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Taking down Envisat model

The Netherlands’ Noordwijk coast lost a local landmark recently as a full-scale model of Europe’s largest ever environmental satellite was removed from the visitor centre for ESA’s technical heart.

The eight-tonne Envisat satellite was launched in 2002. Carrying 10 instruments, the lorry-sized satellite spent a decade monitoring the terrestrial environment, paving the way for Europe’s current Sentinel series.

This metal and plastic replica was installed outside Space Expo – the visitor centre for ESA’s ESTEC technical centre – in July 1999, but it eventually fell prey to the terrestrial environment: years of exposure to North Sea winds led to pieces dropping off.

The decision to dismantle it was taken to prevent it becoming a danger to the public.

The operation began with workers on a cherry picker pulling the main body apart. Then cutting torches split its support structure and solar wings, with an articulated hauler used to pull everything down. The work took place on 18 December.

The actual Envisat – drifting in its 800 km-altitude orbit since contact was lost in 2012 – is itself due for disposal. It is the planned target of ESA’s proposed e.Deorbit mission, intended to pioneer the concept of space debris removal.

Due for launch in 2021, e.Deorbit will rendezvous with the lost satellite and then secure it for a controlled atmospheric reentry.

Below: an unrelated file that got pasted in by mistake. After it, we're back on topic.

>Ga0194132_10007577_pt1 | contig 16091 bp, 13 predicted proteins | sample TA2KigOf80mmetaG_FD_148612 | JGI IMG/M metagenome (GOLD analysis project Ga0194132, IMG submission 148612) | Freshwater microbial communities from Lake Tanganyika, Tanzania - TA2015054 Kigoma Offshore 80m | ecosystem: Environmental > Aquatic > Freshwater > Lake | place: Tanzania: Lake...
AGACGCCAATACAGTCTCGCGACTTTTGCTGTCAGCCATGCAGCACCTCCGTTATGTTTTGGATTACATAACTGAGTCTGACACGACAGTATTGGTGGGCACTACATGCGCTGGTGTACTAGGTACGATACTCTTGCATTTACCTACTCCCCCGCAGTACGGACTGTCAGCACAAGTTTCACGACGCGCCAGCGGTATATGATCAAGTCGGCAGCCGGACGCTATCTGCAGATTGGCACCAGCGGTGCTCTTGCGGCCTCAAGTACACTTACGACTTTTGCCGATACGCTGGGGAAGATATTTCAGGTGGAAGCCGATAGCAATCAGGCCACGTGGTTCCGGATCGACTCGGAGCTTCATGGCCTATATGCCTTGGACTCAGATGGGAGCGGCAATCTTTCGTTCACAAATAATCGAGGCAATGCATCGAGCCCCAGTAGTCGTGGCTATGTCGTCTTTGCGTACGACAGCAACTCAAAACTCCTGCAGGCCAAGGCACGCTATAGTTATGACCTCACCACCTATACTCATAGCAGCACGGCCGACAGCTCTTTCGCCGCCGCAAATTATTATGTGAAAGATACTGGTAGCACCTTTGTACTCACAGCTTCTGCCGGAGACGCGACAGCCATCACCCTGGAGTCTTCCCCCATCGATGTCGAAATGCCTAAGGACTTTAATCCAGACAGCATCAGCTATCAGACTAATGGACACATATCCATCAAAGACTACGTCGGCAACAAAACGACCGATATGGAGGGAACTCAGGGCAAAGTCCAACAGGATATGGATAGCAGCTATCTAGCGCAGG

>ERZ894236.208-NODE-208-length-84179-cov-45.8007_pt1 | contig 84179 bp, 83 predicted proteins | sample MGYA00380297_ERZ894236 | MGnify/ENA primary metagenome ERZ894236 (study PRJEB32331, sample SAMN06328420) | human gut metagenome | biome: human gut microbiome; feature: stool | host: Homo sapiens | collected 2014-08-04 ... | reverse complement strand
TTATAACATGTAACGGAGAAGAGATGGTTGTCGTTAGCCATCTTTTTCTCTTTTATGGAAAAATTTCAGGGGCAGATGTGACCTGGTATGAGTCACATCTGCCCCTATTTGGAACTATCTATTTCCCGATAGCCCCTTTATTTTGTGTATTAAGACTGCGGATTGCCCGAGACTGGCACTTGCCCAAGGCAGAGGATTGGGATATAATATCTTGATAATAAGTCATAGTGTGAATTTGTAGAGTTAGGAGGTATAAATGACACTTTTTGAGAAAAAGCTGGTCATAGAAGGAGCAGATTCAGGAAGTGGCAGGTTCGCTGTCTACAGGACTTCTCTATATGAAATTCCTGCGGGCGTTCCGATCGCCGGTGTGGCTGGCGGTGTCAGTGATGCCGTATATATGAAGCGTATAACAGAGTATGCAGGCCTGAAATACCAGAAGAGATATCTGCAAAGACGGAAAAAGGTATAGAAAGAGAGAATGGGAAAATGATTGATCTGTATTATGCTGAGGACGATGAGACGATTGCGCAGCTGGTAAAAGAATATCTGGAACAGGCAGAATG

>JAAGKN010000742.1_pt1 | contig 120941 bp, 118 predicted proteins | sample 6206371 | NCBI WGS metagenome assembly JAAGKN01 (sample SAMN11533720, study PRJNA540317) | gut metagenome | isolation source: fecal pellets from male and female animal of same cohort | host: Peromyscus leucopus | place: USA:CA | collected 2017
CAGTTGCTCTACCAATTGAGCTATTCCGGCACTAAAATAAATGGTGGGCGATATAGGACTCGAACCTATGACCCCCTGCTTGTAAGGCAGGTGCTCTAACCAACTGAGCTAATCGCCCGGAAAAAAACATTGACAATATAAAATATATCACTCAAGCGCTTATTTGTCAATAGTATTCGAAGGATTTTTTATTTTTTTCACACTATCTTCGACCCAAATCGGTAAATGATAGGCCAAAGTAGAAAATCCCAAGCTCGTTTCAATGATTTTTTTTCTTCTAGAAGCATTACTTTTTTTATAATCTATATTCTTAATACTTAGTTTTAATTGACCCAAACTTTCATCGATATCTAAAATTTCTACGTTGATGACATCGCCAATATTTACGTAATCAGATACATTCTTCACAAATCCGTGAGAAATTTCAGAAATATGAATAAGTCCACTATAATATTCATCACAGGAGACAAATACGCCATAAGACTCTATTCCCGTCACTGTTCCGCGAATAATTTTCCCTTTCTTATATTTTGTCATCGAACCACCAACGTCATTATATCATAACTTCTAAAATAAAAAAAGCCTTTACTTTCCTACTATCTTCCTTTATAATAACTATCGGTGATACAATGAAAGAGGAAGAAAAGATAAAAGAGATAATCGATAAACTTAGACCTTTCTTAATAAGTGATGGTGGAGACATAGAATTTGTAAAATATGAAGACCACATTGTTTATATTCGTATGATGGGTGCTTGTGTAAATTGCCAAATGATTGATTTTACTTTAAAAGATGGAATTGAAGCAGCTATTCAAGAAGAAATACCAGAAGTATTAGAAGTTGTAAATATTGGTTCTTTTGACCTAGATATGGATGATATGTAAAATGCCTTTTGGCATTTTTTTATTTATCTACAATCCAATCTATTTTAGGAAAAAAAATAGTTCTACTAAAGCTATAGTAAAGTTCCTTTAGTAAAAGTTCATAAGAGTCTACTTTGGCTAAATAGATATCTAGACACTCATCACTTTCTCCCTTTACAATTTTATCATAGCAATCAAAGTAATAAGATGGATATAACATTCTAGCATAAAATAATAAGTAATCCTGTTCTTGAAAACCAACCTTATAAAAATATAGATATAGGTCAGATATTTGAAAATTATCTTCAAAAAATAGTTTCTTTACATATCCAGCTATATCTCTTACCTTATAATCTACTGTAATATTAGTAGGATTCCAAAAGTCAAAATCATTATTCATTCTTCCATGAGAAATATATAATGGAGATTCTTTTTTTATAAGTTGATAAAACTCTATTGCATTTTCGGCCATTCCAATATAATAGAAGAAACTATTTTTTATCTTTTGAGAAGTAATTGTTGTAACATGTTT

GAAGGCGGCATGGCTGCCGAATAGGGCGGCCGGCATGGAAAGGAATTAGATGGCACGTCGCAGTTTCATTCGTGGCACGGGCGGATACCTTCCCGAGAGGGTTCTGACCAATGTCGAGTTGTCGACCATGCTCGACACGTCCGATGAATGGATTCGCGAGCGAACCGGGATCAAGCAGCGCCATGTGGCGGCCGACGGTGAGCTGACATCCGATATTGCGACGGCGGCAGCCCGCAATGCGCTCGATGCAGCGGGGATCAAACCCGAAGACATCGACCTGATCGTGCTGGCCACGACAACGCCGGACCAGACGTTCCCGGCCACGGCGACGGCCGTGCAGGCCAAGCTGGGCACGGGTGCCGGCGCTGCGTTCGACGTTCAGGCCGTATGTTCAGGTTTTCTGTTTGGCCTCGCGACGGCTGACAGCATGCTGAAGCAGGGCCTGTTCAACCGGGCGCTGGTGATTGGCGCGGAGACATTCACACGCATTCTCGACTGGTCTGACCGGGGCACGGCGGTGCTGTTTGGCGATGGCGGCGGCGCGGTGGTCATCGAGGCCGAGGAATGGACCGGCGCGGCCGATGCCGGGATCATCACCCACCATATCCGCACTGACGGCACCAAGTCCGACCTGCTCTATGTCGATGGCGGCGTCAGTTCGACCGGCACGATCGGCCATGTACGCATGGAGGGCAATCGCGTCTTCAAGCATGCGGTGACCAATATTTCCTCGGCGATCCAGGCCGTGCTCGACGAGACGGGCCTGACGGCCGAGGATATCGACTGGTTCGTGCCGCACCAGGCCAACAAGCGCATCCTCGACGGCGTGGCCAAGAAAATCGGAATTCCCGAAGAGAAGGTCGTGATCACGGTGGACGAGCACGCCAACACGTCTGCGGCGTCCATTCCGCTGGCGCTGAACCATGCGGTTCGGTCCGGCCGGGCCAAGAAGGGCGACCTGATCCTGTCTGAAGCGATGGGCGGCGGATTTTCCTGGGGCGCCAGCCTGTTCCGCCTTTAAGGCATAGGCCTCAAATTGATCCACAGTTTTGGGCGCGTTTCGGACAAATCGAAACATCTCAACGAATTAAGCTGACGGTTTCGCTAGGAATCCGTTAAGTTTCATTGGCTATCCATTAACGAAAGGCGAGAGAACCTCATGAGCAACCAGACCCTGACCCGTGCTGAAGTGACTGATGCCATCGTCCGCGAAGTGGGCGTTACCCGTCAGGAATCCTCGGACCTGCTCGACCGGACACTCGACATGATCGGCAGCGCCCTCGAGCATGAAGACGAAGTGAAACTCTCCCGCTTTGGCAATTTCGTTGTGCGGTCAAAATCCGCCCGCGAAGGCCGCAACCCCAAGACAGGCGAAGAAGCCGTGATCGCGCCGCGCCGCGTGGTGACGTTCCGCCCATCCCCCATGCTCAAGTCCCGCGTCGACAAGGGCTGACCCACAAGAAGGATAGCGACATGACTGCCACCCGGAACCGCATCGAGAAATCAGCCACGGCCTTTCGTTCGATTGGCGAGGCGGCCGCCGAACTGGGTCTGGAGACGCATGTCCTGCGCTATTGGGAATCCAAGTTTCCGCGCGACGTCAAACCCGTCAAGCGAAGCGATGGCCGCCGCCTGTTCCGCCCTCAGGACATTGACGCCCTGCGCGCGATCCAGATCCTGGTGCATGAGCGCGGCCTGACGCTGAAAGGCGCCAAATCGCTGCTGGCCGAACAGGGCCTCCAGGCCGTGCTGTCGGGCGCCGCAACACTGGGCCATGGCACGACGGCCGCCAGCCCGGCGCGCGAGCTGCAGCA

Space Expo might have lost one attraction, but new ones are arriving regularly – an Ariane 5 Vulcain engine is among its latest acquisitions. Visitors can also book guided tours of the adjoining ESTEC establishment.

A replacement satellite replica is planned to be installed in Envisat’s place, but its identity is yet to be announced.

Click here to visit Original posting

Taking down Envisat model

The Netherlands’ Noordwijk coast lost a local landmark recently as a full-scale model of Europe’s largest ever environmental satellite was removed from the visitor centre for ESA’s technical heart.

The eight-tonne Envisat satellite was launched in 2002. Carrying 10 instruments, the lorry-sized satellite spent a decade monitoring the terrestrial environment, paving the way for Europe’s current Sentinel series.

This metal and plastic replica was installed outside Space Expo – the visitor centre for ESA’s ESTEC technical centre – in July 1999, but it eventually fell prey to the terrestrial environment: years of exposure to North Sea winds led to pieces dropping off.

The decision to dismantle it was taken to prevent it becoming a danger to the public.

The operation began with workers on a cherry picker pulling the main body apart. Then cutting torches split its support structure and solar wings, with an articulated hauler used to pull everything down. The work took place on 18 December.

The actual Envisat – drifting in its 800 km-altitude orbit since contact was lost in 2012 – is itself due for disposal. It is the planned target of ESA’s proposed e.Deorbit mission, intended to pioneer the concept of space debris removal.

Due for launch in 2021, e.Deorbit will rendezvous with the lost satellite and then secure it for a controlled atmospheric reentry.

Space Expo might have lost one attraction, but new ones are arriving regularly – an Ariane 5 Vulcain engine is among its latest acquisitions. Visitors can also book guided tours of the adjoining ESTEC establishment.

A replacement satellite replica is planned to be installed in Envisat’s place, but its identity is yet to be announced.

Click here to visit Original posting